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(Fast Company)   Ashley is earning her engineering PhD at MIT. Ashley's got wood. Maybe if you visit her lab, she'll show you her wood, or even give you wood   (fastcompany.com) divider line
    More: Giggity, Cell wall, Cell, Eukaryote, Cell biology, animal cells, Luis Fernando Velsquez-Garca, Plastid, Vacuole  
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1446 clicks; posted to STEM » on 28 Jan 2021 at 11:14 AM (4 weeks ago)   |   Favorite    |   share:  Share on Twitter share via Email Share on Facebook



14 Comments     (+0 »)
 
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2021-01-28 10:09:25 AM  
Wood is good.

Cosmo Kramer invention #5
Youtube Hn0_QVXuXuk
 
2021-01-28 10:34:21 AM  
It's Beckwith!
 
2021-01-28 11:25:13 AM  
how complicated is this process?

are we talking Bobs?
or Angels?

/im sorry
 
2021-01-28 11:31:13 AM  
Why? I'm guessing it is a lot cheaper and less resource intensive to grow a tree out in a field?
 
2021-01-28 11:53:40 AM  
Neat.

I think turning old shopping bags and tires into synthetic lumber is better for the environment than any savings from wood production. That leftover never goes to waste.. the mill I get my lumber at burns softwood leftovers for power and sells cheap hardwood pellets for stoves. The synthetic lumber producer makes pieces up to 40' long and up to 2'x2' square. Why someone would need a beam that big is beyond me, but they exist.
 
2021-01-28 11:57:11 AM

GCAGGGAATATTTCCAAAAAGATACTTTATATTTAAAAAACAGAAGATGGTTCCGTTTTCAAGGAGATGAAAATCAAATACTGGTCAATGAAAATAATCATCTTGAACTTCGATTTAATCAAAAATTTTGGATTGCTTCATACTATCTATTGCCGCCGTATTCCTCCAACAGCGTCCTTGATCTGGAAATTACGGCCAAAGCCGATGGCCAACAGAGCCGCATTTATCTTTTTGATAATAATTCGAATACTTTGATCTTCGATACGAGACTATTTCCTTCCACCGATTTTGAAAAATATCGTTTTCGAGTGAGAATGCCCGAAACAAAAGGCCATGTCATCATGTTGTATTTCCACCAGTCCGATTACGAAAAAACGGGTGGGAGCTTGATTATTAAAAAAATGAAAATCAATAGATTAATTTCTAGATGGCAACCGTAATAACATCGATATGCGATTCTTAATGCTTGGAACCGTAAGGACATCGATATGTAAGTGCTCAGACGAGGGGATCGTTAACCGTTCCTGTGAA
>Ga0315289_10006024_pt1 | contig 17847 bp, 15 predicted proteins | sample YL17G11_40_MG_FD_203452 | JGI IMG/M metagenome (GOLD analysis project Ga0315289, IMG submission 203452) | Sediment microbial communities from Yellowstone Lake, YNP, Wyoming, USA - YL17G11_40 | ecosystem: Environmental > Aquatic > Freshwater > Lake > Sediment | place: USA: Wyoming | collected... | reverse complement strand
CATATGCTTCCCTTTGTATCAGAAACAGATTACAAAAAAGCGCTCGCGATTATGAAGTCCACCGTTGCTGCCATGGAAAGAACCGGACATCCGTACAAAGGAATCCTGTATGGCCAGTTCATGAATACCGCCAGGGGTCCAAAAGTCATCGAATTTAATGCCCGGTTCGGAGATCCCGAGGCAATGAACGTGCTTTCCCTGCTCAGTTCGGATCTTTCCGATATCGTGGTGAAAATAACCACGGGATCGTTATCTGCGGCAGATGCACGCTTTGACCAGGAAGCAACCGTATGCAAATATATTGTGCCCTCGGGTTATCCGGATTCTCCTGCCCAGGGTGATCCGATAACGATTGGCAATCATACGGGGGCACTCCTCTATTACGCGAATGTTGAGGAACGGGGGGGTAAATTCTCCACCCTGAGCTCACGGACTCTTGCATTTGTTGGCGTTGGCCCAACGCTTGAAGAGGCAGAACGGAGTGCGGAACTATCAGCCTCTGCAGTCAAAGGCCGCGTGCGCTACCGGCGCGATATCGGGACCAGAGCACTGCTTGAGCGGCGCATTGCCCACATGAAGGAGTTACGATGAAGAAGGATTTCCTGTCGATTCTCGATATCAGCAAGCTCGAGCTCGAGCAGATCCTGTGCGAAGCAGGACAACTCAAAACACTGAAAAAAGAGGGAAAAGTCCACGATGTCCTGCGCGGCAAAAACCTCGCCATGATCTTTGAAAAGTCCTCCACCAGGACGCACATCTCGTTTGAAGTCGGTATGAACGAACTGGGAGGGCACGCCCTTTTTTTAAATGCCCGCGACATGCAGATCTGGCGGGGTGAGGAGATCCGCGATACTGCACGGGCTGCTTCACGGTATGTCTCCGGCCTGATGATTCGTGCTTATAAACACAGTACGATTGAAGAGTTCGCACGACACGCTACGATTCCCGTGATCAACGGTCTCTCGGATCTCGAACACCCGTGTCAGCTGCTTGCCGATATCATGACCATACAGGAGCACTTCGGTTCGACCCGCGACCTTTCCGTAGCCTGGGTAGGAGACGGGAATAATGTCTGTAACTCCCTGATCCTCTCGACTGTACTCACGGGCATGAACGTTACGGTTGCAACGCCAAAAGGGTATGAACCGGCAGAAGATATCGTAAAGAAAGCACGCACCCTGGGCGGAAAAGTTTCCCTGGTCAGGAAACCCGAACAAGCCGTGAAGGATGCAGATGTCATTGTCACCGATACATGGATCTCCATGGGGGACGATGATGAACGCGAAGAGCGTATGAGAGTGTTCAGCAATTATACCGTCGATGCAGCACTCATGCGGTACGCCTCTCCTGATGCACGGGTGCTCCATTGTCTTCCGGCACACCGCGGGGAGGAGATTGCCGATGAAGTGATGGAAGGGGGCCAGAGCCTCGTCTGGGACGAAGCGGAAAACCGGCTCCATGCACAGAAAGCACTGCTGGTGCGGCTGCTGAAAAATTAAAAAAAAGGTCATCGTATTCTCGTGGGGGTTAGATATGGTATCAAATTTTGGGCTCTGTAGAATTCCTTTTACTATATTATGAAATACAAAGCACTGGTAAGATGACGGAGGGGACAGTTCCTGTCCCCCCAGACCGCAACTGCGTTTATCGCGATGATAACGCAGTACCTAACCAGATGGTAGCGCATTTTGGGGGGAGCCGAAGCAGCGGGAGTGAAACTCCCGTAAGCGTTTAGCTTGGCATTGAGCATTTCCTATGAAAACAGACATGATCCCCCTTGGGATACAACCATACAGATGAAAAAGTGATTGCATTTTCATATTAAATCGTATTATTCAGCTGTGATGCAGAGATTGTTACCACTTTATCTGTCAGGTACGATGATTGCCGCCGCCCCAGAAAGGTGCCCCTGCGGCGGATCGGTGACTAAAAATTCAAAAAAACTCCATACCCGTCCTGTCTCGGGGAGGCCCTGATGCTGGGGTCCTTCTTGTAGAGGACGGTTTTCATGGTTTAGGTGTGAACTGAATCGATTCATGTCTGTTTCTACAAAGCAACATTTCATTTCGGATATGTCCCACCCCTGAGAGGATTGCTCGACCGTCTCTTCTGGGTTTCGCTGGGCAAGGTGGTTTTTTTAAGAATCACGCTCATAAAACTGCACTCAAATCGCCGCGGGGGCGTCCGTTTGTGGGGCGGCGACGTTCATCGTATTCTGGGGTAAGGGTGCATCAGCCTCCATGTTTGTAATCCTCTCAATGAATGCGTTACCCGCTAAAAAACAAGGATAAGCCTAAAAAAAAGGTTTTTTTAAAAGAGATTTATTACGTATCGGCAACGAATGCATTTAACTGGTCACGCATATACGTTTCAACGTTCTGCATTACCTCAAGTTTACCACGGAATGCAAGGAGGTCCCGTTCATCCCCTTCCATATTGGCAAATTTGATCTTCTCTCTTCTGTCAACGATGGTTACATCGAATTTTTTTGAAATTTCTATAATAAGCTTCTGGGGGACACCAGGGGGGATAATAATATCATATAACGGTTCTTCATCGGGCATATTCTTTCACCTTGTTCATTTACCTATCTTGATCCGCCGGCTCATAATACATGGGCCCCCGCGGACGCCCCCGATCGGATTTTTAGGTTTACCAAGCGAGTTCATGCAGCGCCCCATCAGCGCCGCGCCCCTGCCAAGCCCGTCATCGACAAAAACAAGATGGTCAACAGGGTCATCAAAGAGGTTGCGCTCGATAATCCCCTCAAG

What technology for making artificial wood may look like

upload.wikimedia.orgView Full Size
 
2021-01-28 12:03:56 PM  
Ashley Dickwith is growing wood?  Tell me more.
 
2021-01-28 12:09:15 PM  
Damn Elves.
 
2021-01-28 1:28:33 PM  
Fark user imageView Full Size


Grow items like chairs and tables you say.
 
2021-01-28 1:39:01 PM  

KarmicDisaster: Why? I'm guessing it is a lot cheaper and less resource intensive to grow a tree out in a field?


The article suggests you go ahead and let trees grow out in a field forest and leave them alone.

One useful application for cell-cultured wood that came to kind is "tonewood" traditionally used in musical instruments of many types, but famously guitars and violins.

Take as example a classical or folk acoustic guitar.  All the wood that goes into one is selected for a variety of tone, stability and strength properties - approximately in that order of importance.  Most of the wood is carefully selected to be knot-free, then is quarter-sawn, especially for necks, tops and backs.  This provides long, parallel grains of consistent strength and density to minimize twisting and warping of the instrument over time.  And front-facing instrument parts like sound boards (the "top" of a guitar) are often selected for their beauty as well.

So a fair portion of a tree selected for tonewood might be "wasted" in the process of culling, sawing and selecting - and again in waste from instrument making.  Some trees prized for finger/fretboards are slow growing and becoming rare.

So what if I could grow a beautiful sound board with just the grain and tone properties I want and at just the dimensions to fit, sand and finish?  And similarly lab-grow an ebony fingerboard without harming any rare trees nor encouraging any illegal trade?
 
2021-01-28 4:26:51 PM  
I saw them use an Oxford comma in the article.
She should have asked someone from Harvard.
Preferably a dude also named Ashley.
 
2021-01-28 5:11:19 PM  
Rectangular trees would be a huge help.

Stage trees (Niven) for the win.
 
2021-01-28 6:20:19 PM  

Destructor: Rectangular trees would be a huge help.

Stage trees (Niven) for the win.


Gotta be pretty careful with those down at the lumber mill.
 
2021-01-28 8:22:28 PM  
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